Clorox Co., a major consumer products maker, is battling high resin prices on a number of fronts.
``Price has become a more critical downstream business driver,'' senior procurement manager David Lowrance said at Chemical Market Associates Inc.'s World Petrochemical Conference, March 26-27 in Houston. ``If high prices are sustained, it can be disruptive to the industry. Companies will have to choose between cost reduction and innovation, and that impacts business growth.''
Clorox has a lot at stake in the resin game. The Oakland, Calif.-based firm is a major buyer of polyethylene and polypropylene used in its Glad trash bags, bottles for Clorox bleach and other products. Glad and Clorox brands are U.S. market share leaders in their fields.
Overall, Clorox employs 7,600 worldwide and posted $4.8 billion in 2007 sales, with about 80 percent of that business coming from the U.S.
``Resin is our major raw material component, so it affects our downstream business,'' Lowrance said. ``We have to look for ways to mitigate price volatility and price increases and we have to consider if substitute materials like paper or bio-based materials are more economically viable.''
In this direction, Clorox has seen results in its ForceFlex line of Glad trash bags. The bags, introduced in 2004, use patented film technology to enhance performance while using less polyethylene.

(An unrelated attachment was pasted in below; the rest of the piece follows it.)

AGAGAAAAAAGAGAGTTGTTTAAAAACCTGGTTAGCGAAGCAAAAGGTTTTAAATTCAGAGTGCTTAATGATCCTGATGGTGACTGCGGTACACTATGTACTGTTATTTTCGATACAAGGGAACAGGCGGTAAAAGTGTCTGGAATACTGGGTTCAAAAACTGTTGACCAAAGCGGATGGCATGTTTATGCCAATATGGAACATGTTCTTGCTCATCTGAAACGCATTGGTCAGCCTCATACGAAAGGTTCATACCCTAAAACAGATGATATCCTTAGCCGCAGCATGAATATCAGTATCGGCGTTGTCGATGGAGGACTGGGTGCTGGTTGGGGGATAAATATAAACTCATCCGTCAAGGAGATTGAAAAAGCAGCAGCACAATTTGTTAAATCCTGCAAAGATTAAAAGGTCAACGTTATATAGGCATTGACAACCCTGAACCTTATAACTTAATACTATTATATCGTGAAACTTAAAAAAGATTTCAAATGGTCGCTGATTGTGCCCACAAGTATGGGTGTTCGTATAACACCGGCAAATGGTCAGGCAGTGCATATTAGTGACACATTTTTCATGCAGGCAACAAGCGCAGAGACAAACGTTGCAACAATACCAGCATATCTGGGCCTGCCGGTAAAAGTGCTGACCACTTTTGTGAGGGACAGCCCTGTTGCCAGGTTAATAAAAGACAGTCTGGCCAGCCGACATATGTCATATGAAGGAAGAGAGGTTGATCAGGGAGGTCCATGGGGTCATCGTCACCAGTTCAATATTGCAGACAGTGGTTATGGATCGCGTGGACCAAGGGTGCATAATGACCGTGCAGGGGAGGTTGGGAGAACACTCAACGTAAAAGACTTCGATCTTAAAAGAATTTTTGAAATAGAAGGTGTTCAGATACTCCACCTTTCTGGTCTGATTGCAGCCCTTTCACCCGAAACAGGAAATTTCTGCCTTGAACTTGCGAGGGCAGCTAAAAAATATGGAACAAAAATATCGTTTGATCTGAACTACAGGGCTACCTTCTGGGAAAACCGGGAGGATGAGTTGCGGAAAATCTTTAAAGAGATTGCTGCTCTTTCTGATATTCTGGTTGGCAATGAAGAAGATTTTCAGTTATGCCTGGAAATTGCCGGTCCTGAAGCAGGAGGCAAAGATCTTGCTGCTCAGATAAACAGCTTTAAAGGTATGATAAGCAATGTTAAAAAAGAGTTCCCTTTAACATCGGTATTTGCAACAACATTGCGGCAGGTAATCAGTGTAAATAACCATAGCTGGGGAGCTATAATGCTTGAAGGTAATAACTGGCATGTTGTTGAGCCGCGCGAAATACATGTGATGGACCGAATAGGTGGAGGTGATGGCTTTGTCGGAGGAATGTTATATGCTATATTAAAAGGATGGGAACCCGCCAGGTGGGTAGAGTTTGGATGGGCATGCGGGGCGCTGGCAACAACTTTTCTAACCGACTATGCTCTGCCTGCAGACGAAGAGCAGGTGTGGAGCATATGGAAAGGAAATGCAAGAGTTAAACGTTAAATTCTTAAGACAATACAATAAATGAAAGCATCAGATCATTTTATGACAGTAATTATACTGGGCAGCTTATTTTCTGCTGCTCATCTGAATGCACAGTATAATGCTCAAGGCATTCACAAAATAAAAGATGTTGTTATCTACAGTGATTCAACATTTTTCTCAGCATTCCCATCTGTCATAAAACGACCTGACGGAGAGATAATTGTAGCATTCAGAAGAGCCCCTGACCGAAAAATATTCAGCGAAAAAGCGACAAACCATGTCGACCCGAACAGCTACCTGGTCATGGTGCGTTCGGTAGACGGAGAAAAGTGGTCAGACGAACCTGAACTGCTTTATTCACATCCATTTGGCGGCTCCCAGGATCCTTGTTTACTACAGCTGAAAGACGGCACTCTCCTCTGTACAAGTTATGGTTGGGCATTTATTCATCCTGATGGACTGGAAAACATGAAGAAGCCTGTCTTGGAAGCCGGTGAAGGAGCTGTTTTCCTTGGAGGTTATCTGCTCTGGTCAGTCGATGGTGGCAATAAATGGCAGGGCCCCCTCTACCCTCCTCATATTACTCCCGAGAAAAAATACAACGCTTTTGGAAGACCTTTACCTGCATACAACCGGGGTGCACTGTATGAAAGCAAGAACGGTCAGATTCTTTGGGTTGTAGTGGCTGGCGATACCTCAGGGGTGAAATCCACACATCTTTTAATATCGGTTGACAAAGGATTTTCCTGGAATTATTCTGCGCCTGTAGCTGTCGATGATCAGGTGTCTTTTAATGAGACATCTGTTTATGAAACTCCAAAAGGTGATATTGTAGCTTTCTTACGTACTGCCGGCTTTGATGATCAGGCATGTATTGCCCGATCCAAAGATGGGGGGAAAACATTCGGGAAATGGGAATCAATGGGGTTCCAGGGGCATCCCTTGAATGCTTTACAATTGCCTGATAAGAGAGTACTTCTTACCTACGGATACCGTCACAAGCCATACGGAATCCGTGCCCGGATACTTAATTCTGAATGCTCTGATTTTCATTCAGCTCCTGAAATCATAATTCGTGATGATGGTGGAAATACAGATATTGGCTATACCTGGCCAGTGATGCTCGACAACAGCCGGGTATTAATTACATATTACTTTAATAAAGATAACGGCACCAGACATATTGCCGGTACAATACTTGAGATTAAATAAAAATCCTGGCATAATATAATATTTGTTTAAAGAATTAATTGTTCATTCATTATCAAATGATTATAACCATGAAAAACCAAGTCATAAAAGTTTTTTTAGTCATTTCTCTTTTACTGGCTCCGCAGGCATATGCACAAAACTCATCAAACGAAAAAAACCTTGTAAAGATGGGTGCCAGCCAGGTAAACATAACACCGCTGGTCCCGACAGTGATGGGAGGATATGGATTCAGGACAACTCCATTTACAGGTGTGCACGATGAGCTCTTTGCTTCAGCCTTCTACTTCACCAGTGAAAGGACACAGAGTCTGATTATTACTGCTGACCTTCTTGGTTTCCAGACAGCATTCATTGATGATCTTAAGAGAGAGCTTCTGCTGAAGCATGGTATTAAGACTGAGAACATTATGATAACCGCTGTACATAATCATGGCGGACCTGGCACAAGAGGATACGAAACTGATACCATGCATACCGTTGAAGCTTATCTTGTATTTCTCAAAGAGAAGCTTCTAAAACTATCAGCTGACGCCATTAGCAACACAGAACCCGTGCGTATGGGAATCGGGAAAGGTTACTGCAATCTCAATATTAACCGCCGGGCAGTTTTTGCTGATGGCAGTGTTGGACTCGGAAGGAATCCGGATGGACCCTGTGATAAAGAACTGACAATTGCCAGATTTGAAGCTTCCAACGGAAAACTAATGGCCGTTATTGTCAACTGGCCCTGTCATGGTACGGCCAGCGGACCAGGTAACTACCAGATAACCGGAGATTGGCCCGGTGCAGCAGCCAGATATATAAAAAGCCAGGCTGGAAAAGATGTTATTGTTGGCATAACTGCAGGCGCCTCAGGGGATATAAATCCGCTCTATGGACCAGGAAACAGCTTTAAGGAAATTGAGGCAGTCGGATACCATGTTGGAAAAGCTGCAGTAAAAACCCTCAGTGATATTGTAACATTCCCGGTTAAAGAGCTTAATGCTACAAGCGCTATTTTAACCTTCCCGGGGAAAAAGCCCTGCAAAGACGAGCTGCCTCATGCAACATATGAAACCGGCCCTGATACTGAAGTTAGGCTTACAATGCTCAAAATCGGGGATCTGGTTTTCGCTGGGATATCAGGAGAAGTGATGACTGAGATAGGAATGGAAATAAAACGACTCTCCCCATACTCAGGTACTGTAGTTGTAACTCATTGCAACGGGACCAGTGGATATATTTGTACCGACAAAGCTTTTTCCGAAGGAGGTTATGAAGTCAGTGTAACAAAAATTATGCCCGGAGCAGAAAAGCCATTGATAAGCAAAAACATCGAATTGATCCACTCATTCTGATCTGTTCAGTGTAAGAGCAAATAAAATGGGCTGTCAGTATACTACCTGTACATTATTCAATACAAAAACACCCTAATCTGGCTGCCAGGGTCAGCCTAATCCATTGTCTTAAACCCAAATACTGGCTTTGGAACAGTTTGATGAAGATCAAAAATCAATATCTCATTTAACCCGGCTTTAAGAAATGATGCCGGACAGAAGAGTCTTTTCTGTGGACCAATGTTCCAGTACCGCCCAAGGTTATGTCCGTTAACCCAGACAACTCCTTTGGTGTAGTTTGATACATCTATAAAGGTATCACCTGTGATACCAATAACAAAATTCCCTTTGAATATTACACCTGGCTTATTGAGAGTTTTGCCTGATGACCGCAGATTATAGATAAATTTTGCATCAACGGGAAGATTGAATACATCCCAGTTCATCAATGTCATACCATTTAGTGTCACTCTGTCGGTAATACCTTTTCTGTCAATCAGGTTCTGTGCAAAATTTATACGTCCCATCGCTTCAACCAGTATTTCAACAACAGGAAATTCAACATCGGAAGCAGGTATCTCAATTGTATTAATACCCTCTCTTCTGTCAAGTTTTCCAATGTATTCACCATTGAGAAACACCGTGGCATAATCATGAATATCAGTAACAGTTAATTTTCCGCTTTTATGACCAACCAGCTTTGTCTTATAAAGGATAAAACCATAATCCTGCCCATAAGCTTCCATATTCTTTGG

And earlier this year, Clorox launched a line of Glad trash bags made of 100 percent compostable corn-based resin supplied by Novamont SpA, an Italian bioresin maker. The new bags are available in the Canadian market.
The looming availability of lower-price PE and PP from the Middle East has Clorox taking a look at that region. The firm also is considering importing lower-priced finished goods such as PE film, Lowrance said.
Clorox would consider buying Middle Eastern resin even if it's shipped in supersacks instead of in rail cars, as is common in North America.
``Logistics is a potential barrier, but it's very manageable,'' Lowrance said.
Clorox also recently introduced Green Works, a line of cleaning products made from natural ingredients, and is working with Nalgene - a line of high-end plastic bottles made by Thermo Fisher Scientific Inc. - to promote use of Brita-brand water filters, another Clorox product.
``Using filtered water in reusable containers would reduce the number of water bottles being produced,'' Lowrance explained.
Redesigning some of its product containers, possibly by using a more high-priced resin in a design that uses less resin overall, also could benefit Clorox.
But in the short-term, Clorox will remain a big player in the commodity resin wars.
``Resin is critical to our function, quality and product supply,'' Lowrance said. ``Our sourcing strategy is to build our buying power through sourcing flexibility and by managing our spending globally.''